The adherents of Protestantism and Catholicism have evangelised across the world. Did Orthodox churches try to spread their religion in a similar way?

Did the Byzantines or Russians try to convert their conquered subjects to Orthodoxy? Did they send missionaries beyond their borders to spread the gospel?

I chose 'before 1980' because in the internet age, you can find someone to say anything. Just my attempt to filter out 'one dude with a website' who says we should all be Orthodox.

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    "Apostles to the Slavs": en.wikipedia.org/wiki/Saints_Cyril_and_Methodius
    – bgwiehle
    Nov 27, 2017 at 13:38
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    yeah. After the schism. It seems silly to call Paul a Catholic, Orthodox or Protestant, but I'm sure some people would disagree.
    – Ne Mo
    Nov 27, 2017 at 14:01
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    @bgwiehle Good point about the conversion of the slavs, I didn't think of that
    – Ne Mo
    Nov 27, 2017 at 15:20
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    Post has been locked due "abusive" flagging and incipient edit war. Poster and community need to come to an agreement on an acceptable non-abusive form for this post.
    – T.E.D.
    Nov 28, 2017 at 12:29
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    – T.E.D.
    Nov 28, 2017 at 12:31

6 Answers 6


Yes, Eastern Orthodox missionaries preached their version of the Gospel to outsiders in a manner not very different to Protestants and Catholics.

Russian missionaries preached Orthodoxy to Alaskan natives in the 1700's (Alaska was by then a territory of the Russian Empire), converting some. Also see here. One famous Russian missionary is St. Innocent of Alaska, who started translating the Bible into Aleut.

The Russian Orthodox Church honors St. Nikolai of Japan, who (in the 1800's) preached Orthodoxy in Japan, which was never part of the Russian or Byzantine empires.

So, the short answer is:

Yes, they attempted to spread their religion to conquered areas within their borders.

Yes, they attempted to spread their religion beyond their borders.

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    OK, but is it "with fire and sword" or not?
    – i486
    Nov 28, 2017 at 12:58
  • @i486: See my answer below.
    – Lucian
    May 28, 2021 at 23:12

Yes, sending out Orthodox missionaries was quite common, at least in the more distant past.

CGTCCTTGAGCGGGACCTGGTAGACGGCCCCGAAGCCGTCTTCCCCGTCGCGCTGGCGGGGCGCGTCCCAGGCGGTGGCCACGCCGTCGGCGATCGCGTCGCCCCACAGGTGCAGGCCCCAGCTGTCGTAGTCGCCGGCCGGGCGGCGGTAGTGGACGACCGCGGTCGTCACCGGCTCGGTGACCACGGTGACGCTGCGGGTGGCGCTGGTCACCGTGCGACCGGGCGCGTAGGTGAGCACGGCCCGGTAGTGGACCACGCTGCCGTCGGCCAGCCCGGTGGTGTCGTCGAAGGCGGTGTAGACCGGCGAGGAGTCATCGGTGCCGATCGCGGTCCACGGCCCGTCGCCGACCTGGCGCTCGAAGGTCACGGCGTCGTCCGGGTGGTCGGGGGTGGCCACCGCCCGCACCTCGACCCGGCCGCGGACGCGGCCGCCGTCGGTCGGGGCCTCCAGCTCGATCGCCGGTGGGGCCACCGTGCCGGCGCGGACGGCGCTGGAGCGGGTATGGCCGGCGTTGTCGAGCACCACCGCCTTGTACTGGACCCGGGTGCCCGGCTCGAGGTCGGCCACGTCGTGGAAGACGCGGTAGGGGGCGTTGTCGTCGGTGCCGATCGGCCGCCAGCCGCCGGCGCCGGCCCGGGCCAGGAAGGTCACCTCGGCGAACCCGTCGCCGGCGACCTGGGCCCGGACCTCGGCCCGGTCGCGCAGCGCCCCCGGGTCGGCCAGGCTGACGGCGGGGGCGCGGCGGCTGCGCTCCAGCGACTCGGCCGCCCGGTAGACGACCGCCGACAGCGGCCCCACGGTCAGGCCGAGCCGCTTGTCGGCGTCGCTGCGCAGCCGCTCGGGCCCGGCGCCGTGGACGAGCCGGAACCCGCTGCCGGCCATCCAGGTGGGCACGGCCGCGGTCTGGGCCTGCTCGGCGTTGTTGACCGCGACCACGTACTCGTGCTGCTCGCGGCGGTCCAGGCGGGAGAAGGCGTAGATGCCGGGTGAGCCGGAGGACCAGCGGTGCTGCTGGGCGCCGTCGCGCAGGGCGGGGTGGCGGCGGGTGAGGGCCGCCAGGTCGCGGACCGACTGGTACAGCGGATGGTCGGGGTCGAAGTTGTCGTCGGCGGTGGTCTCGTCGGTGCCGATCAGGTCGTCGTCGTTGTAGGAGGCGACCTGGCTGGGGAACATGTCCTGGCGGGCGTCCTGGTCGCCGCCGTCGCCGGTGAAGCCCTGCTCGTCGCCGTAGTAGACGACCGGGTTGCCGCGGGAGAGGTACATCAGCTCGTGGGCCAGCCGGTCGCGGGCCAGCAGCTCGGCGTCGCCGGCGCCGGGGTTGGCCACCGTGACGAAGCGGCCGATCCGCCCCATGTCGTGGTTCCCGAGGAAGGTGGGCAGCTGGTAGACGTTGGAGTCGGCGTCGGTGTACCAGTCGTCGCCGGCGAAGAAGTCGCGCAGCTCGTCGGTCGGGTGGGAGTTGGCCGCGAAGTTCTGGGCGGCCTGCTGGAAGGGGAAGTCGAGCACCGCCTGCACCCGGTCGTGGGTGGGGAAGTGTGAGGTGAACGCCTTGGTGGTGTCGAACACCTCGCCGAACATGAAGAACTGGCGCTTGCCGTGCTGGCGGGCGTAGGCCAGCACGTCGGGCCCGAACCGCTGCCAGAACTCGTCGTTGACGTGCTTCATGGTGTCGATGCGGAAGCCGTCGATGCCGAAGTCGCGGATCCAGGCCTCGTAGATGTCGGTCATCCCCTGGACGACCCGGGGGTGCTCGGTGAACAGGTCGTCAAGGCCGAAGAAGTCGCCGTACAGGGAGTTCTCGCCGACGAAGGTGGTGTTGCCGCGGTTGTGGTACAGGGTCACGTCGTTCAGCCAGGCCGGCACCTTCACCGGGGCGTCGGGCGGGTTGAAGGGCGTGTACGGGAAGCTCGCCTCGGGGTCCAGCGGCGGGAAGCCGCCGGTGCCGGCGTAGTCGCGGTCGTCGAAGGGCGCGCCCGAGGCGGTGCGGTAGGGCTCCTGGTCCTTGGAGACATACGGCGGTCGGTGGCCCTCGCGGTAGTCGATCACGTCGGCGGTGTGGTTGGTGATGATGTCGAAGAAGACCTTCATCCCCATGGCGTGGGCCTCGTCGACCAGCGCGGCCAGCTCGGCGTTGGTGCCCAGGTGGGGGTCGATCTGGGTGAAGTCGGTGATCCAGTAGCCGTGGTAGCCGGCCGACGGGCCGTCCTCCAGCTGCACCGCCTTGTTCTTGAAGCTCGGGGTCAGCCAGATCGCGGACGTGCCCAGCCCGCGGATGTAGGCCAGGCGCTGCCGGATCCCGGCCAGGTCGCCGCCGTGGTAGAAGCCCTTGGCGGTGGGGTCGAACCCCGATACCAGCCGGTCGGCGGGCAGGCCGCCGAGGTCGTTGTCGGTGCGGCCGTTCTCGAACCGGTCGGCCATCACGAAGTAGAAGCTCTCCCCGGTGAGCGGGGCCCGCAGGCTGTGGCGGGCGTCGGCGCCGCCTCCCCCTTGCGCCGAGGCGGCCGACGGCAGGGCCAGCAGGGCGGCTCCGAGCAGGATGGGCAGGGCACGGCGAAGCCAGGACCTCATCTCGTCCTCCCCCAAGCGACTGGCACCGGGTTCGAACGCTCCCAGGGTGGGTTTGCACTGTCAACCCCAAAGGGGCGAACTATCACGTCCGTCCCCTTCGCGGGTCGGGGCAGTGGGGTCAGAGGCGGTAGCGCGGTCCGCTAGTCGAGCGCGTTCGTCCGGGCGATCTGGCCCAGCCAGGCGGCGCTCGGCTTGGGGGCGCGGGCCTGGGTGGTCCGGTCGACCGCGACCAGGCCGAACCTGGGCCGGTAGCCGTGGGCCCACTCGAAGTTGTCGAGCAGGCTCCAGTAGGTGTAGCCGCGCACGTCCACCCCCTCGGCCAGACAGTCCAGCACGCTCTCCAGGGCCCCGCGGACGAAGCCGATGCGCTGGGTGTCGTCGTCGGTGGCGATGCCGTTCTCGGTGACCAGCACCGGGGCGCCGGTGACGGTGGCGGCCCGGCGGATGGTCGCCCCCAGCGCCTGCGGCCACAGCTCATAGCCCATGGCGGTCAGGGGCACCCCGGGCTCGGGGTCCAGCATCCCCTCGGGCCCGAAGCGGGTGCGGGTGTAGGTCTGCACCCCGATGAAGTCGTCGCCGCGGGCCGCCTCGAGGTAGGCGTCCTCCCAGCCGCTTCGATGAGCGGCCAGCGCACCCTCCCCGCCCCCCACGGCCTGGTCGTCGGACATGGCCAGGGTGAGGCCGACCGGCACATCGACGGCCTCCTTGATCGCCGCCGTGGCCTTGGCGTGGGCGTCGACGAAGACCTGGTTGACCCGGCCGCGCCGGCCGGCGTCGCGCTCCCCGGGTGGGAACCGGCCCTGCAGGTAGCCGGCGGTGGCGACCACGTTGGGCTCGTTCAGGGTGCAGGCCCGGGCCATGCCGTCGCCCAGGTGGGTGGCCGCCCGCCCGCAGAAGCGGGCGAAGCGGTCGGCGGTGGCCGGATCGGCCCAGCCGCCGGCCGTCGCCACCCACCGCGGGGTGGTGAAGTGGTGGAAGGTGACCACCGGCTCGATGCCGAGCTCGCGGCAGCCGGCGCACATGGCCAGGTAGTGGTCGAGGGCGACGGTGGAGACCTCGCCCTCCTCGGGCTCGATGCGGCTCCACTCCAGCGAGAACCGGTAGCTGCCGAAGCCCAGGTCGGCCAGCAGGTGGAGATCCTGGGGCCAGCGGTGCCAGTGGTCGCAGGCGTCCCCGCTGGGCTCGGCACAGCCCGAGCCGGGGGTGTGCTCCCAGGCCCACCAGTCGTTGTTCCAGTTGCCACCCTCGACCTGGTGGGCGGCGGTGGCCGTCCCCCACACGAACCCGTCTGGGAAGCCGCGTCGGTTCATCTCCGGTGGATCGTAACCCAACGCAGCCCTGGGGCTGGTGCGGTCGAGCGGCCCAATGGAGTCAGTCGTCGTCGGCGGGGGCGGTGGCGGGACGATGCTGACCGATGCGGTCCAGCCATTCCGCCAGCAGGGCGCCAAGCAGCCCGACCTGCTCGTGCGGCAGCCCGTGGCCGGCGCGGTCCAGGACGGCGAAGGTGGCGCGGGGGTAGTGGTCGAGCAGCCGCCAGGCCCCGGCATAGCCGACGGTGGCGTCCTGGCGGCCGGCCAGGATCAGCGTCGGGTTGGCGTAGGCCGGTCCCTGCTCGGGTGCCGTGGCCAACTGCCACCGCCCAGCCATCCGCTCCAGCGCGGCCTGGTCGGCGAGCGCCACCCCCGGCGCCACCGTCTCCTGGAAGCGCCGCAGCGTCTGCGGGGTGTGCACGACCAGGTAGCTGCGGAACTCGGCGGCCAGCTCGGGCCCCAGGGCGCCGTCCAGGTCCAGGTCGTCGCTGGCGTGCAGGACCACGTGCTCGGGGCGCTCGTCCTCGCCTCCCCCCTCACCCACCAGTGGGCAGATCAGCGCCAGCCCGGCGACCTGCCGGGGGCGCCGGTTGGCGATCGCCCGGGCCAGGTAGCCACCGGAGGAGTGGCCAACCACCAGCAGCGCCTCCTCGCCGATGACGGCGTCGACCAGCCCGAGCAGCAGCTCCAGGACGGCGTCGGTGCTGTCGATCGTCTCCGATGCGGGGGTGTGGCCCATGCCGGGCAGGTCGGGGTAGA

When the Byzantine Empire was still a thing in the Middle Ages, missionaries were commonly sent to the pagans in Eastern Europe and the Middle East. The Slavs in particular were common recipients of missionaries. The missionaries at the time commonly pursued a top-down style of conversion, where the local ruler was converted, who would then convert those beneath him.

The Serbians, Bulgarians, and Wallachians were converted this way, and the Russians were converted as one of the terms of a peace deal. Missionaries were then sent to the Russians to teach them and monitor their conversion.

In fact, an Orthodox missionary from Constantinople, St. Cyril, invented the Cyrillic alphabet while on a mission to what is now the Czech Republic and Slovakia in order to better write Slavic languages. Those regions ultimately ended up becoming Roman Catholic, but Cyrillic flourished in the Slavic Orthodox regions.

Once the Byzantine Empire declined and eventually fell in the late Middle Ages, Russia was the main Orthodox power and was the driver behind further proselytizing. As Russia expanded, missionaries were busy converting the non-Christians in the newly-acquired regions.

There have no doubt been missions to what are currently non-Christian regions, but I have no information on those. My guess is that Russia had missionaries in China in the early 20th century along with all the other European powers. I'm not aware of any general success in conversion in the 20th century. I suspect that Orthodox missionary work greatly declined when most of the Orthodox countries became communist.

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    Welcome to History:SE. Sources to support your assertions would greatly improve your answer. Nov 27, 2017 at 17:43
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    Source for Chinese Orthodoxy - add this to your last paragraph Nov 27, 2017 at 18:13
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    China bans foreign trained clergy, and there are no orthodox seminaries in China, so they have adherents in Harbin, Beijing, and Shanghai, but no clergy. Russian Embassy Parish in Beijing lets foreigners in for liturgy on normal Sundays, but not Chinese. I heard in 2016 they got special permission for Chinese Orthodox to go also, and the church was packed. Nov 27, 2017 at 18:17
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    As an aside, its notable that the Orthodox missionaries were more successful in areas that primarily traded with existing Orthodox areas (eg: Russa with Constantinople), while Catholic missionaries were more successful in areas that primarily traded with existing Catholic areas. That may speak volumes toward countries real motivations in picking a faith.
    – T.E.D.
    Nov 27, 2017 at 18:28
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    Cyril and his brother Methodius invented Glagolitic script. Cyrillic was invented later by their followers, to be closer to Greek
    – Henry
    Nov 27, 2017 at 21:14

The answer is yes.

Orthodox Christianity has a long history of Missionaries proselytizing and spreading the Christian Gospel to various cultures.

The first example dates to the 800's AD/CE, during the heyday of the Byzantine Empire. There were 2 Greco-Thessalonian Saints named, Cyril and Methodius. One of their major roles or "mission", was to convert the Slavs to Christianity; more specifically, the Slavic peoples living in the neighboring Balkan region, particularly around Bulgaria, whereby many Slavic peoples had settled beginning in the 500's AD/CE.

The Slavs, were originally a polytheistic pagan culture whose geographical origins were in Russia and Poland. However, by the 500's AD/CE-(about a generation after The Fall of the Roman Empire), many Slavic peoples conquered and settled throughout Eastern Europe, which at that time, was largely comprised of three major lands: Illyria, Dacia and Thrace-(though including Thrace as an Eastern European land, is debatable). The Slavs dramatically and irreversibly changed the demographic landscape of Eastern Europe-(as well as having invaded a sizable portion of the Greek mainland, including parts of the Peloponnese in Southern Greece).